Am I correct that non-interpilative(sic) means the highst resol. the camera can ACTUALLY take per its specs? Rather than mimic a higher resol.using theirs or others software?
Look forward to your further thoughts. . All very informative.
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Old Nov 15, 2003, 7:35 PM   #7
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The 3200 x 2400 modes in your camera are interpolated, not "real" resolution.

The highest "real" resolution from your model is the 2288 x 1712 mode, with the highest quality coming from the 2288 x 1712 SHQ mode (other than RAW or TIFF, which take up much more space).

It also has a 2288 x 1520 mode (3:2 Aspect Ratio, better used for 4x6 inch prints to prevent cropping at this print size).

I would avoid using the 3200 x 2400 mode. This adds pixels, not detail, and can actually degrade, rather than improve photo quality, depending on the sophistication of the algorithms used (and you can usually do better using software -- when, and ONLY when you need the extra pixels for extremely large prints).

That's why 3200 x 2400 = 7,680,000 (many more pixels than the camera's sensor is capable of capturing).

As I mentioned in my previous post, you can accomplish the same thing using software (when you REALLY need more pixels, to prevent pixelation at VERY large print sizes). Interpolation does NOT add detail, only pixels, based on the values of adjacent pixels.
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Old Nov 16, 2003, 1:06 AM   #8
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Mike_Peat: You asked ‘Why do you want a 2mb pix’ and added that you opt for the highest resolution at the lowest compression’
Given the C-750 offers 2288x1712 at SHQ (3mb) and 2288x1520 SHQ (2mb) If I’m opting for highest resolution at the lowest compression it seems I should be shooting 2mb or 3mb pictures, shouldn’t I?

Thanks Drew seems all agree highest resolution and lowest compression.

Thanks Jim C on the great explanation of the 3200x2400 interpolation thing.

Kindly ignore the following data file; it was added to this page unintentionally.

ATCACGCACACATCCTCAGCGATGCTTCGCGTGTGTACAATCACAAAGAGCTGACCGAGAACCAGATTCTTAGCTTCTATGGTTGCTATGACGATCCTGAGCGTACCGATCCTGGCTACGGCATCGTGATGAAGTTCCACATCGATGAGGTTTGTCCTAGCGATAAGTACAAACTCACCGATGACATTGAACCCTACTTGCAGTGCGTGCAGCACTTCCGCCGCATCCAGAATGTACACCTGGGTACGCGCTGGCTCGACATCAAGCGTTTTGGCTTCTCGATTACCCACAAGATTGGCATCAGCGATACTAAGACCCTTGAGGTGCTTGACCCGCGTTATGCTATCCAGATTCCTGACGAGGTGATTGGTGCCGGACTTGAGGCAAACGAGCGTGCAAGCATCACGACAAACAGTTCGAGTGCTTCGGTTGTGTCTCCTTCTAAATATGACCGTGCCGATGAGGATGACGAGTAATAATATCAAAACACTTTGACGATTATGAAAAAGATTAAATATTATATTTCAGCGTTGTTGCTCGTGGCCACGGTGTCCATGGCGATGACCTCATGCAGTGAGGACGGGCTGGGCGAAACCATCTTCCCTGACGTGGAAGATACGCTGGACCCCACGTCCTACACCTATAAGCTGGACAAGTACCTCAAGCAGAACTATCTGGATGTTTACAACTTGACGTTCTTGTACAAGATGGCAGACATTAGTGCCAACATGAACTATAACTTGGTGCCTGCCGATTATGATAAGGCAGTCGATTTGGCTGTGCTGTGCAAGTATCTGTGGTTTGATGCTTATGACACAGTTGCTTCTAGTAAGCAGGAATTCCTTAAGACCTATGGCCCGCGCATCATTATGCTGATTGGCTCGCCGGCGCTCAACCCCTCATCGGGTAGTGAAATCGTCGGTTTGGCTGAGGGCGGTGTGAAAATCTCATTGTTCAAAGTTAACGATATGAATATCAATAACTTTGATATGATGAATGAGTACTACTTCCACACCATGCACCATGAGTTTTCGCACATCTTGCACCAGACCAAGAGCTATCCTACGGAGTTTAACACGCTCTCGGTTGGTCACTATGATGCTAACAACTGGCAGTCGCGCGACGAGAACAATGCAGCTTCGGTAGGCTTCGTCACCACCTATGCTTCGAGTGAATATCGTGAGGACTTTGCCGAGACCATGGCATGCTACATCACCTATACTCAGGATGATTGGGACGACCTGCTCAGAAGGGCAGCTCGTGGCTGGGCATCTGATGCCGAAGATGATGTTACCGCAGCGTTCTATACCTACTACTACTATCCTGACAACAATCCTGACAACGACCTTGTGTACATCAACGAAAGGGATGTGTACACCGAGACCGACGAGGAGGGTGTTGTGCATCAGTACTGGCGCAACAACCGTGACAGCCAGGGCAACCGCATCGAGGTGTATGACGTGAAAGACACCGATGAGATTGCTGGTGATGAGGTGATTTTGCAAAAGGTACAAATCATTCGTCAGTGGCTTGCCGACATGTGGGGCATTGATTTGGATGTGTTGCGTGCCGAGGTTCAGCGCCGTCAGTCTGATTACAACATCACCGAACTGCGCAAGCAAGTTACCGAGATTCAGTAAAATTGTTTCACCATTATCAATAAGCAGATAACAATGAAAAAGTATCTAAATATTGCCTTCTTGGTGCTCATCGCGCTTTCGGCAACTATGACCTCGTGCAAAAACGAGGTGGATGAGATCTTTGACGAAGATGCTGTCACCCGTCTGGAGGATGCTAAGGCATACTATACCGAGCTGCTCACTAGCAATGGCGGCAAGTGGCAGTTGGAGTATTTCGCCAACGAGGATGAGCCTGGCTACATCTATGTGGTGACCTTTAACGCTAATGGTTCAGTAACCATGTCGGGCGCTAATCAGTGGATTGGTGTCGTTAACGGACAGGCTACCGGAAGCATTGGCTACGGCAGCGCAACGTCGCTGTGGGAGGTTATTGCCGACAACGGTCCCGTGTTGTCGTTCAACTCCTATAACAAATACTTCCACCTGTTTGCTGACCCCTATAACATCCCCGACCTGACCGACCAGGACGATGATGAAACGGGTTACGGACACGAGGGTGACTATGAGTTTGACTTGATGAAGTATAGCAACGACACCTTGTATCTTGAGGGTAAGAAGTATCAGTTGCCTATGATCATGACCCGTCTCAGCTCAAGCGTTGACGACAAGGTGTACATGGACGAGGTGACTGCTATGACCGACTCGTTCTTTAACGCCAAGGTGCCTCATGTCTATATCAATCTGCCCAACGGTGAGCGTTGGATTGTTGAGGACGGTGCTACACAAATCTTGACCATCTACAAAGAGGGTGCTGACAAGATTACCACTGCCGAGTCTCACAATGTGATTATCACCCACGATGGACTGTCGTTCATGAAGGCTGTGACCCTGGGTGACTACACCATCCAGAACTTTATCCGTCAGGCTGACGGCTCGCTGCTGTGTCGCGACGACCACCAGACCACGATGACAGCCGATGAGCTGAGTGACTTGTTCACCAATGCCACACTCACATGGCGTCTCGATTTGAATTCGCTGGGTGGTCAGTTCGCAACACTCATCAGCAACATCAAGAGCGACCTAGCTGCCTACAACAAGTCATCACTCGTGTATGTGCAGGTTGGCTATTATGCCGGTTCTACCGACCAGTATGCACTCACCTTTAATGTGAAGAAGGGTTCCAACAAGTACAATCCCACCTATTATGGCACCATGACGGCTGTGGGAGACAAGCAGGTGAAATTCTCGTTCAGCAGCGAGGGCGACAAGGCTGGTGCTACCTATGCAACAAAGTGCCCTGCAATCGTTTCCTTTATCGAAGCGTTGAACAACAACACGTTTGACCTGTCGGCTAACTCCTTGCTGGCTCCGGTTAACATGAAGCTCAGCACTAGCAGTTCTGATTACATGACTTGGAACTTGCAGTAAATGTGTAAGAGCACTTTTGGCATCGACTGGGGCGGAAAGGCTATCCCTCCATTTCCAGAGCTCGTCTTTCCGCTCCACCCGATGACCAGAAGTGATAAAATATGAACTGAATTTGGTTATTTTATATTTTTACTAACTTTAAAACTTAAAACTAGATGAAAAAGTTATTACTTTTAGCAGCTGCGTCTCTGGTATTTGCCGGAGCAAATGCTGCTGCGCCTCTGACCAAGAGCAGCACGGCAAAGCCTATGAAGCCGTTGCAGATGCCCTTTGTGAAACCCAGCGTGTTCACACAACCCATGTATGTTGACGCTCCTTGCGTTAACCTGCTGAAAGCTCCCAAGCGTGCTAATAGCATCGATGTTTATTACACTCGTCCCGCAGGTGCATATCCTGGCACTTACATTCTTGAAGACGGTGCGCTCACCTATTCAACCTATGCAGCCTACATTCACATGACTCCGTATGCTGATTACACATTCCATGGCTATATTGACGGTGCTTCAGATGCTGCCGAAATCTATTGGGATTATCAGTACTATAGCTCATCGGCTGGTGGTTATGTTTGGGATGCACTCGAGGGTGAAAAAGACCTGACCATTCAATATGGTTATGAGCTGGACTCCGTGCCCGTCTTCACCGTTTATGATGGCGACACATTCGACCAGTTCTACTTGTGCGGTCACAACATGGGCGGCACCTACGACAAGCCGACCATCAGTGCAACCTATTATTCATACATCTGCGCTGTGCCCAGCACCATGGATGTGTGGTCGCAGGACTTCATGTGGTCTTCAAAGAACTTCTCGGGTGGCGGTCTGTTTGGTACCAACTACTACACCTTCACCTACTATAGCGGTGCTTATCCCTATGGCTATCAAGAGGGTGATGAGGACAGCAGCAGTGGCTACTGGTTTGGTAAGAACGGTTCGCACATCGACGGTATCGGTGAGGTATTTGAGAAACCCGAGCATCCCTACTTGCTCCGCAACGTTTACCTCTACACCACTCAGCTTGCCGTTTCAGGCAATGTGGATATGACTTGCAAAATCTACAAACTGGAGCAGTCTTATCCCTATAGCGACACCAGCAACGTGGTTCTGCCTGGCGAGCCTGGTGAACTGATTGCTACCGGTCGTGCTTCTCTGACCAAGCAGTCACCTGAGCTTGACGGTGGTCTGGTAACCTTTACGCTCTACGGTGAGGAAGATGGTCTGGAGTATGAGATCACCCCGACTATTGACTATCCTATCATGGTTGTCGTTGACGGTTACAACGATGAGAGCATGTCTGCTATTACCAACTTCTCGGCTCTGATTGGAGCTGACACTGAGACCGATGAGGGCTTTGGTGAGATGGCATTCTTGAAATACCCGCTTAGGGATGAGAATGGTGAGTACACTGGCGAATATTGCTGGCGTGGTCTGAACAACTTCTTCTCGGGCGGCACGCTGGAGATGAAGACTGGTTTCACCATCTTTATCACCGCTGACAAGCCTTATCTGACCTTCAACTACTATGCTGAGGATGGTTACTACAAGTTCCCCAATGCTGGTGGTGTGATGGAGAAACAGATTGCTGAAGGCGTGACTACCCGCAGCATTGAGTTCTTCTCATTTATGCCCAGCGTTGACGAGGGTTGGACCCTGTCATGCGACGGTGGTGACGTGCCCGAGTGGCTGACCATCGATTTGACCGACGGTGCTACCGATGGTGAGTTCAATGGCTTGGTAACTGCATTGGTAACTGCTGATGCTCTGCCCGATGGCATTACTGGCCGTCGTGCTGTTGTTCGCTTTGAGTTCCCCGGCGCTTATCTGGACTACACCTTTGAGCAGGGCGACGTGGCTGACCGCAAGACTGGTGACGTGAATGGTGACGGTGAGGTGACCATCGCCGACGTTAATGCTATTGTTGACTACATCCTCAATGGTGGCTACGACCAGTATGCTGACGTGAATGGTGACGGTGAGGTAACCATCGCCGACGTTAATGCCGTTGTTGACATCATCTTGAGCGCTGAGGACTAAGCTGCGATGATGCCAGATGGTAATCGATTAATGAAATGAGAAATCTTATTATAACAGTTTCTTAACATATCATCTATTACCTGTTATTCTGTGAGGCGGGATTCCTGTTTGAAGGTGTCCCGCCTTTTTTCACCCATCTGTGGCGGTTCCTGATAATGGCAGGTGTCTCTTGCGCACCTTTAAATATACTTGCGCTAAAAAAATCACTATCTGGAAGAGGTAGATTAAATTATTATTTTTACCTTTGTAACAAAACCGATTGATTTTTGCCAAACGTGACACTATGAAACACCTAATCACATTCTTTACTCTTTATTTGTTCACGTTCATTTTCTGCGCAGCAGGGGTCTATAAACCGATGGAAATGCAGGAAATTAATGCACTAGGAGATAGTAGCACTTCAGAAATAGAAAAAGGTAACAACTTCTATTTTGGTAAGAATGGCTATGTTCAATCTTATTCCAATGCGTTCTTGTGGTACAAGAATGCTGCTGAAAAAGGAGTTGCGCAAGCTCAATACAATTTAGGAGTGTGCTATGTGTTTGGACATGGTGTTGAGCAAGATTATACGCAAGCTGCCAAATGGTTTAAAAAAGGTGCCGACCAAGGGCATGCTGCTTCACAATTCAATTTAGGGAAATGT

Seems I’ve seen specs before that note, when mentioning a resolution beyond the camera’s actual capability, that this is done by Interpolation. These specs just refer to Optimum Enlargement Mode (Olympus code words for Interpolation) Guess I should have done the multiplication!

Curious,,,,do you know how large can I print at 3200x2400 using software you suggested for interpolation?

Appreciate the mini course and have a better ‘handle’ than ever on how to use the camera’s allotted pixels. At 10 oz, small size, 10x optical etc. it seems the C-750 offers many features for its price. Know of any other new models with similar specs/price I should consider? Thanks.
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Old Nov 16, 2003, 9:21 AM   #9
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In the 10x Optical Zoom Category, I personally like the C-750UZ (your camera) better than the others in this category (3 to 4 Megapixel Models with 10x Optical Zoom).

As far as the largest print size, you can make very large prints without pixelation, using interpolation. However, this DOES NOT add detail -- only pixels.

As a general rule of thumb 150 pixels per inch being sent to the printer (with an inkjet) is enough to get good prints without any pixelation. 200 pixels per inch provides better quality, with 300 pixels per inch providing the best quality. Again, bear in mind that interpolation can degrade quality, so only do this if necessary.

On a Dye Sub printer, 300 pixels per inch is recomended.

Some subject matter handles larger print sizes better than others. For example: Portraits do a better job, versus a landscape with lots of foilage.

Also, bear in mind that any defects in a photo will be magnified at larger print sizes (noise, Chromatic Aberrations, halos due to sharpening algorithms, JPEG Compression Artifacts, etc.)

Here is a thread discussing the subject in detail. You'll also see some charts in my posts showing the number of pixels (Pixels per Inch) being sent to the printer drivers at different resolutions and print sizes.

http://www.stevesforums.com/phpBB2/v...ic.php?p=76483